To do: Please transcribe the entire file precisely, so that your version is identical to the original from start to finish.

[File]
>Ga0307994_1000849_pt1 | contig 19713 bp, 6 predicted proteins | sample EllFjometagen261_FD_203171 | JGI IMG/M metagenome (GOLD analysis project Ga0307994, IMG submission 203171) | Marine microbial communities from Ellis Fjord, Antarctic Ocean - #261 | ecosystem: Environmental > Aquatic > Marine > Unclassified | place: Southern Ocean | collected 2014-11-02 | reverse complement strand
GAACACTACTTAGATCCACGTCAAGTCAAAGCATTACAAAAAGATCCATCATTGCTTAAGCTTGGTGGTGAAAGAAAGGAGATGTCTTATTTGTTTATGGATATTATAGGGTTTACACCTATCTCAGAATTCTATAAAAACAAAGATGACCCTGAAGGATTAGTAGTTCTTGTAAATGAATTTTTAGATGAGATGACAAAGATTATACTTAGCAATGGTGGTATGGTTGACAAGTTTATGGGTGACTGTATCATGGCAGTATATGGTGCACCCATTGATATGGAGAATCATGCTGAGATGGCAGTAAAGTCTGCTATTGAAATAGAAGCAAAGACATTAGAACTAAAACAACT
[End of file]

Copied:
>Ga0307994_1000849_pt1 | contig 19713 bp, 6 predicted proteins | sample EllFjometagen261_FD_203171 | JGI IMG/M metagenome (GOLD analysis project Ga0307994, IMG submission 203171) | Marine microbial communities from Ellis Fjord, Antarctic Ocean - #261 | ecosystem: Environmental > Aquatic > Marine > Unclassified | place: Southern Ocean | collected 2014-11-02 | reverse complement strand
GAACACTACTTAGATCCACGTCAAGTCAAAGCATTACAAAAAGATCCATCATTGCTTAAGCTTGGTGGTGAAAGAAAGGAGATGTCTTATTTGTTTATGGATATTATAGGGTTTACACCTATCTCAGAATTCTATAAAAACAAAGATGACCCTGAAGGATTAGTAGTTCTTGTAAATGAATTTTTAGATGAGATGACAAAGATTATACTTAGCAATGGTGGTATGGTTGACAAGTTTATGGGTGACTGTATCATGGCAGTATATGGTGCACCCATTGATATGGAGAATCATGCTGAGATGGCAGTAAAGTCTGCTATTGAAATAGAAGCAAAGACATTAGAACTAAAACAACT